How do I minimise tax liability on a house inherited from my aunt?

In your case, whether you receive it as a gift or an inheritance, the same CAT rules apply

It is disconcerting that three different qualified legal specialists have given you three different answers. Photograph: iStock

It is disconcerting that three different qualified legal specialists have given you three different answers. Photograph: iStock

 

I have a question that I’ve asked three different solicitors and got three different answers. My aunt, who has never married and has no children, is leaving me her home in her will. I don’t live there and have not done so for the last 5½ years.

Is it better that she leaves it to me, while she is still living, so I don’t incur inheritance tax charges? What is the best way to pass it on to me while incurring the lowest charges?

Ms MA, email

I don’t think it matters in your case. The reference to you living with her leads me to think you have been directed towards the inheritance tax relief available under the dwelling home exemption. This is a very specific relief, and one for which the rules have been adjusted several times since it was first introduced.

At this point it is quite restricted – rightly, in my view – and is designed to protect family members who have been living with the property owner and caring for them.

There are several conditions you would have to satisfy to qualify for the exemption. And for your purposes – where you are trying to assess whether the timing of the property transfer matters in mitigating a tax bill – the most important is that it applies now only in the case of inheritance – that is, when the property owner passes.

There are two exceptions to this where the property can be gifted. The first applies only where you are a dependent family member unable to fend for yourself by virtue of being “permanently and totally incapacitated due to a physical or intellectual disability” and unable to earn a living. I am assuming that does not apply in this case.

The second is where the recipient is a dependent relative over the age of 65.

For both an inheritance or a gift, you must not own any other home – or a share in any other residential property. You must also have been living in the property for the three years before the person dies.

Assuming we are talking about the more likely scenario of an inheritance, the property must be the sole or main home of the person leaving it to you in their will.

In your case, you don’t qualify as you certainly fail the residency test. You’re not living in the house at the moment. Unless you were to move in now and hope your aunt survives another three years, the exemption will not be available to you – and you’d still have to satisfy the other conditions, such as having no other property.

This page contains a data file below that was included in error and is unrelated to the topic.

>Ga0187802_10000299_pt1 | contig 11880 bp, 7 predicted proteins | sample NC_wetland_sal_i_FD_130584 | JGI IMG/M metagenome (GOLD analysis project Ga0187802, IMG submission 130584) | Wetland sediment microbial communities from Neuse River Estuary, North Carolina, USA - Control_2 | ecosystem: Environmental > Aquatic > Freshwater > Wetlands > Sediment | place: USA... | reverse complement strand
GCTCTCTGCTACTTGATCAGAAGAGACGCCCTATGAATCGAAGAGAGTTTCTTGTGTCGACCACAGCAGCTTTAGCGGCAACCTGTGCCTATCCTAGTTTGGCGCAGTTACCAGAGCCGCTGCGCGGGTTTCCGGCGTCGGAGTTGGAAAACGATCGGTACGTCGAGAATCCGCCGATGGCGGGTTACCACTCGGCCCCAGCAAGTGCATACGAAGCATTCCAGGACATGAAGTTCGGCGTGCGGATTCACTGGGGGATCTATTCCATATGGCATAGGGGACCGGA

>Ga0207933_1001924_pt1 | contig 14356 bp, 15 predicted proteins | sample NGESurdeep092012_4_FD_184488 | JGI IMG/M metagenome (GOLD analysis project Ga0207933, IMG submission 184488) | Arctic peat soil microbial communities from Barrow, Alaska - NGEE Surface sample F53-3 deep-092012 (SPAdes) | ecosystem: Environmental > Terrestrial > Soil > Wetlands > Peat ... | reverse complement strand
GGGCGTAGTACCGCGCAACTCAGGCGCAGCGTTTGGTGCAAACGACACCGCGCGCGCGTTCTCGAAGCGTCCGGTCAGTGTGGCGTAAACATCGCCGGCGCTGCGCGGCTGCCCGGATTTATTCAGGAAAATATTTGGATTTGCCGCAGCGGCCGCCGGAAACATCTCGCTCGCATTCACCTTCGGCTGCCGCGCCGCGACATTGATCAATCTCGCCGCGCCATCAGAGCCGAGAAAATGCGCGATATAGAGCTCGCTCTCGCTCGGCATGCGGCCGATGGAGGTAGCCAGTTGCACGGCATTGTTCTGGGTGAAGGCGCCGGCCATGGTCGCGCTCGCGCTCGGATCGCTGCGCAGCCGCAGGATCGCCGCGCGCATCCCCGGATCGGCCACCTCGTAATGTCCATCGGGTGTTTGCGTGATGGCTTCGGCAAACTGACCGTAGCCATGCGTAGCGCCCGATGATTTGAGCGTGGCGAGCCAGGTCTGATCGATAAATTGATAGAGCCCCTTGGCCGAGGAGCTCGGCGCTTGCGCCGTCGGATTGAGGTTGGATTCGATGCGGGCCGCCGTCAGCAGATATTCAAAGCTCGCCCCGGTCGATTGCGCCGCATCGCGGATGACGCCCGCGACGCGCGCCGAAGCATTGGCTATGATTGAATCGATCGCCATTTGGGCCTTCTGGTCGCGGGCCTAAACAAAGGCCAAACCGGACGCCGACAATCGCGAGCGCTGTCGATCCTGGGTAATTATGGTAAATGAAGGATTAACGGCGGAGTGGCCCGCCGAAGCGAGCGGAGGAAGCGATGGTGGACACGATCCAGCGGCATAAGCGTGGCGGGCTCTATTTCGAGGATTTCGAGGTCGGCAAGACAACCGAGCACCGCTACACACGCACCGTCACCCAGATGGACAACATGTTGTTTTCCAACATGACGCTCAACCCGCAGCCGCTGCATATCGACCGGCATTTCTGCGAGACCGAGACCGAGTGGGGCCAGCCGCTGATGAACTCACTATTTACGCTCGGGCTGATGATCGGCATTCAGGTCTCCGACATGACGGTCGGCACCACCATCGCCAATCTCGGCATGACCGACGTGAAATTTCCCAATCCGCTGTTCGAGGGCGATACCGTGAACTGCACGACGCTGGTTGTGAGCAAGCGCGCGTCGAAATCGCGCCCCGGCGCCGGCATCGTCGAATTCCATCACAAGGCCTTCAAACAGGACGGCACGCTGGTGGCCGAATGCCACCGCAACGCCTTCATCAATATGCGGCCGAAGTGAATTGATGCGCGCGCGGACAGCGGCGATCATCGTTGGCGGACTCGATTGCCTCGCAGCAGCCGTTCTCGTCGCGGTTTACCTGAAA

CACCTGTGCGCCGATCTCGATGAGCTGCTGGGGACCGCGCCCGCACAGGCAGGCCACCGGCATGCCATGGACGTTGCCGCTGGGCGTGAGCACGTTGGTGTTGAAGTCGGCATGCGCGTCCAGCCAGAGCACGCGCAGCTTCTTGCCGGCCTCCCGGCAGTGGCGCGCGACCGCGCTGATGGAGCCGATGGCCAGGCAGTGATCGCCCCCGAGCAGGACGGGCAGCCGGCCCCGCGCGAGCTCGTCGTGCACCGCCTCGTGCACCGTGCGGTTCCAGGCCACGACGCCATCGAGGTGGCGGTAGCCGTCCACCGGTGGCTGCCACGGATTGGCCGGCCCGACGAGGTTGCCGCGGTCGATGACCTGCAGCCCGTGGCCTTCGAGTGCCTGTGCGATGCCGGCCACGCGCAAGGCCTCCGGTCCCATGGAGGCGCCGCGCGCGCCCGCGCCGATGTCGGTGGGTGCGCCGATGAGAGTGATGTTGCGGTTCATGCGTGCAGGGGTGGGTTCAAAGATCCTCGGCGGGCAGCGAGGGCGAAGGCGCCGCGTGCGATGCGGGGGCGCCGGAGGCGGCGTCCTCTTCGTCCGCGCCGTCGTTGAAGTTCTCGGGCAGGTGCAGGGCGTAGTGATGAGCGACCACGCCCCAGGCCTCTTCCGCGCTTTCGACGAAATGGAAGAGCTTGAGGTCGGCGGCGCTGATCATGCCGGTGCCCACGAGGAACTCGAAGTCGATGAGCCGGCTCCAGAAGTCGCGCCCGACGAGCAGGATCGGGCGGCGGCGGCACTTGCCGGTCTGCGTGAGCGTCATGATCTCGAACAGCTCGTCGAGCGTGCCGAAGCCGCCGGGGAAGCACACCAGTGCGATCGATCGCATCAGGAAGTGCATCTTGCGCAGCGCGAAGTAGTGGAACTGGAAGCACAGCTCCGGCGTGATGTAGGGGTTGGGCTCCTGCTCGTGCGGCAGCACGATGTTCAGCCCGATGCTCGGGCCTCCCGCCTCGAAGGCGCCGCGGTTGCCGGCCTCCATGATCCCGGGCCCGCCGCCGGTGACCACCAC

Ruling that out, where does it leave you on the most tax-efficient way to receive this property?

As already stated, I don’t think it matters. Whether you receive it as a gift or an inheritance, the same capital acquisitions tax (CAT, otherwise known as inheritance or gift tax) rules apply. You can receive sums up to a certain threshold free of tax; thereafter tax at 33 per cent applies.

The tax-free threshold depends on your relationship to the donor. If it was a parent, you could get assets worth up to €320,000 before tax becomes an issue.

For linear relations – gifts/inheritance from siblings, grandparents, aunts or uncles – the threshold is much lower, at €32,500. And it is half that again, €16,250, for bequests or gifts from anyone else, such as in-laws, cousins or friends.

The other important thing to note is that it is cumulative: you need to tot up any large gifts or inheritances received from other “linear relatives” to date before considering to what extent the inheritance of this home would put you over the limit. You can exclude items received under the “small gift exemption” – sums or gifts of up to €3,000 received from any person in any given year.

The bottom line is that your best-case scenario is that you pay tax on the value of this property over and above the €32,500 limit; worst case, if you have already received previous gifts or bequests, you might have to pay tax on the full sum.

Given the price of property these days – and the potential tax bill – I always advise people to seek out professional advice before proceeding, rather than relying on the guidance of a journalist. But, in light of your experience, I don’t know.

It may be that one or other of the solicitors you consulted could be aware of arcane constructs that would allow you to mitigate your bill. However, I find it disconcerting that three different qualified legal specialists have given you three different answers to what appears a fairly straightforward question.

Please send your queries to Dominic Coyle, Q&A, The Irish Times, 24-28 Tara Street, Dublin 2, or email dcoyle@irishtimes.com. This column is a reader service and is not intended to replace professional advice

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